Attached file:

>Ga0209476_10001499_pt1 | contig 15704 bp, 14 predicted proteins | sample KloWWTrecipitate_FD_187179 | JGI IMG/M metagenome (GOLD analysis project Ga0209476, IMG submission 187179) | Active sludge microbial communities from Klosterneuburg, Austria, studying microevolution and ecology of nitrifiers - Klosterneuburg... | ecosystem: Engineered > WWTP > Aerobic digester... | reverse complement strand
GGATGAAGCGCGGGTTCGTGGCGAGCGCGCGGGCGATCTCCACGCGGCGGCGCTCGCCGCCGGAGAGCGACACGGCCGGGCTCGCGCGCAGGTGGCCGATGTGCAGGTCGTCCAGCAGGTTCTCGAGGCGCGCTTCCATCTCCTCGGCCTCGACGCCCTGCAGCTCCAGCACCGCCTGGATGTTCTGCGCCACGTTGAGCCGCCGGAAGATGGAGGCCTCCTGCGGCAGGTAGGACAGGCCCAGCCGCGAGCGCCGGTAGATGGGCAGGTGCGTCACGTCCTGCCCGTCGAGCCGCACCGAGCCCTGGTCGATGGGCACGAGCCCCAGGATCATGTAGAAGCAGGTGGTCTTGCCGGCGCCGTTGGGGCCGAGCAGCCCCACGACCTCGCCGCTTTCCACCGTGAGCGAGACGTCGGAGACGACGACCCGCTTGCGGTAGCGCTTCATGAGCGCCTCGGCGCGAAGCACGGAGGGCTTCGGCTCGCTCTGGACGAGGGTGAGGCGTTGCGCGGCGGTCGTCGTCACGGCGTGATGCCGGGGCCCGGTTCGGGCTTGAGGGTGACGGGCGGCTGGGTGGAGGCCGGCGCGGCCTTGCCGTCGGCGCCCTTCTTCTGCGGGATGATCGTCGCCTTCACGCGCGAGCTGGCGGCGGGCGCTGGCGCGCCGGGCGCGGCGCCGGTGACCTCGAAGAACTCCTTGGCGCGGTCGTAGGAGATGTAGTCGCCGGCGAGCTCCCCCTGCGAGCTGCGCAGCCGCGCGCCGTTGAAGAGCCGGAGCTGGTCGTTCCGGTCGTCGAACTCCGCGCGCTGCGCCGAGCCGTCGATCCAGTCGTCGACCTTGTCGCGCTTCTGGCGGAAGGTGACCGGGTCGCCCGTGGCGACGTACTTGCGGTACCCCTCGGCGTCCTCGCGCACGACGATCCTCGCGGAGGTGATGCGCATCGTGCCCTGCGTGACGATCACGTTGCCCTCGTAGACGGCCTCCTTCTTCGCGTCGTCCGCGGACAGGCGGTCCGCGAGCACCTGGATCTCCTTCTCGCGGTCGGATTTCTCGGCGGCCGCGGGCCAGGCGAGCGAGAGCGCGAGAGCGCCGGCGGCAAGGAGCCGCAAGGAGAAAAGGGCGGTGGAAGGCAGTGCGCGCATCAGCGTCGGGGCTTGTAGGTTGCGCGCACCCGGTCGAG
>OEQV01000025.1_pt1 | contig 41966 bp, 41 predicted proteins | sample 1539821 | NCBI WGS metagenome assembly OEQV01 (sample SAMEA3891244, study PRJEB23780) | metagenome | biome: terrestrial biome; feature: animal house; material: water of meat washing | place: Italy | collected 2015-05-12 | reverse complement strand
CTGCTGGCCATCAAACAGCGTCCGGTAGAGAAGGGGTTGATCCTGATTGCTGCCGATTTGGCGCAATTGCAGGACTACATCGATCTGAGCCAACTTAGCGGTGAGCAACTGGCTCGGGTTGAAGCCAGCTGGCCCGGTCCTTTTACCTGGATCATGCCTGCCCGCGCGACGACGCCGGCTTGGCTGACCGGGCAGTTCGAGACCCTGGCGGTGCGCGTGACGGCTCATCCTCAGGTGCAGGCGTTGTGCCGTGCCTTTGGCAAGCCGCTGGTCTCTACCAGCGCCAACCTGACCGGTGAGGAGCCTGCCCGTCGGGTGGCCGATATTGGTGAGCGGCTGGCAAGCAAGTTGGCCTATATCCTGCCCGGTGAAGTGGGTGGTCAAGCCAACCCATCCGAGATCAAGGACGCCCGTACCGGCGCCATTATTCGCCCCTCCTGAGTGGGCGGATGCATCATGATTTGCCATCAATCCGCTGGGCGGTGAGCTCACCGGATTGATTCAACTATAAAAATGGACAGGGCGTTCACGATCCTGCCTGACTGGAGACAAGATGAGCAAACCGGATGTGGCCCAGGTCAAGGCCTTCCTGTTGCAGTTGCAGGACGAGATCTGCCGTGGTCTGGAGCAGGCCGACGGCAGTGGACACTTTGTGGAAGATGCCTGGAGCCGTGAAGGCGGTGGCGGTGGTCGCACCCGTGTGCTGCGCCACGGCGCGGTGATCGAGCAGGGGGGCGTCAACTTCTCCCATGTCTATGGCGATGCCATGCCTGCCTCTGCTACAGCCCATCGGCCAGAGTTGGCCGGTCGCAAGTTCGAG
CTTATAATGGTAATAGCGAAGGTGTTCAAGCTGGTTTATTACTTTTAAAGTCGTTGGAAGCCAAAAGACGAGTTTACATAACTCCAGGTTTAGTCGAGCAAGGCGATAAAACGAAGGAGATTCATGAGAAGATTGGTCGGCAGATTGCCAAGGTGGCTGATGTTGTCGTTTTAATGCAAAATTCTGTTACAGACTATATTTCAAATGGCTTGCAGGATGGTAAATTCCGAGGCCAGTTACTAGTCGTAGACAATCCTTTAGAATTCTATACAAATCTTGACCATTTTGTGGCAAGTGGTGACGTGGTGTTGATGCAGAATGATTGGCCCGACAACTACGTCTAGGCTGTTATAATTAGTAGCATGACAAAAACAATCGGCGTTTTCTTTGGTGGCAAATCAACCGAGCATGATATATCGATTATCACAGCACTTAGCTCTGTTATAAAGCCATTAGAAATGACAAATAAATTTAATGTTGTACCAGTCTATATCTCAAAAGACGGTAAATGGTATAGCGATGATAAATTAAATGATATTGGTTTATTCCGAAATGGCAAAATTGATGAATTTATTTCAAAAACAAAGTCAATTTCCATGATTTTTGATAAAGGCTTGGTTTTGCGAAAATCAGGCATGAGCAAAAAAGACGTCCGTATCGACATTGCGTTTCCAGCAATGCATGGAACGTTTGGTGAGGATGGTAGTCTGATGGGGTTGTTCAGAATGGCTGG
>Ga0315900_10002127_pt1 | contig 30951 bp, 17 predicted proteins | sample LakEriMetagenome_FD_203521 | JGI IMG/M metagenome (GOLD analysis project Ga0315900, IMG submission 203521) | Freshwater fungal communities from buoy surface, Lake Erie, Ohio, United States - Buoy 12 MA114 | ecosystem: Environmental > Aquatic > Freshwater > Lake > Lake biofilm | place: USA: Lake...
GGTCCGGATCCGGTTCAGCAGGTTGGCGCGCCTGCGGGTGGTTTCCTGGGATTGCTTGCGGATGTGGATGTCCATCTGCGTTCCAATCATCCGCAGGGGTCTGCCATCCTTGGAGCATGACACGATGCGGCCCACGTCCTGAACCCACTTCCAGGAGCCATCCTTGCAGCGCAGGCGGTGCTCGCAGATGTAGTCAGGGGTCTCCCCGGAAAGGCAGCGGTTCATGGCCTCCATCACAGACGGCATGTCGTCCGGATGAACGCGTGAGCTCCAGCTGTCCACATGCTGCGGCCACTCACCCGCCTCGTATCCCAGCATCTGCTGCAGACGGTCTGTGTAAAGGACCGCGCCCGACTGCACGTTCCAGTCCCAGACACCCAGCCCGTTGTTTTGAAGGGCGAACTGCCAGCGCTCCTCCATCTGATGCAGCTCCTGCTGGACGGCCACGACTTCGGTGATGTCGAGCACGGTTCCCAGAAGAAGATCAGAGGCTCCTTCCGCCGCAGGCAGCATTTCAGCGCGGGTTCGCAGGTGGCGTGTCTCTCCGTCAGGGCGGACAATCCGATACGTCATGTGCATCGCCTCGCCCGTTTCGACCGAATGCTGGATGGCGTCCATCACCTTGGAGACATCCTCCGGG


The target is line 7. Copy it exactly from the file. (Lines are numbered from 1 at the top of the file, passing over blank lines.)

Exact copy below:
GGTCCGGATCCGGTTCAGCAGGTTGGCGCGCCTGCGGGTGGTTTCCTGGGATTGCTTGCGGATGTGGATGTCCATCTGCGTTCCAATCATCCGCAGGGGTCTGCCATCCTTGGAGCATGACACGATGCGGCCCACGTCCTGAACCCACTTCCAGGAGCCATCCTTGCAGCGCAGGCGGTGCTCGCAGATGTAGTCAGGGGTCTCCCCGGAAAGGCAGCGGTTCATGGCCTCCATCACAGACGGCATGTCGTCCGGATGAACGCGTGAGCTCCAGCTGTCCACATGCTGCGGCCACTCACCCGCCTCGTATCCCAGCATCTGCTGCAGACGGTCTGTGTAAAGGACCGCGCCCGACTGCACGTTCCAGTCCCAGACACCCAGCCCGTTGTTTTGAAGGGCGAACTGCCAGCGCTCCTCCATCTGATGCAGCTCCTGCTGGACGGCCACGACTTCGGTGATGTCGAGCACGGTTCCCAGAAGAAGATCAGAGGCTCCTTCCGCCGCAGGCAGCATTTCAGCGCGGGTTCGCAGGTGGCGTGTCTCTCCGTCAGGGCGGACAATCCGATACGTCATGTGCATCGCCTCGCCCGTTTCGACCGAATGCTGGATGGCGTCCATCACCTTGGAGACATCCTCCGGG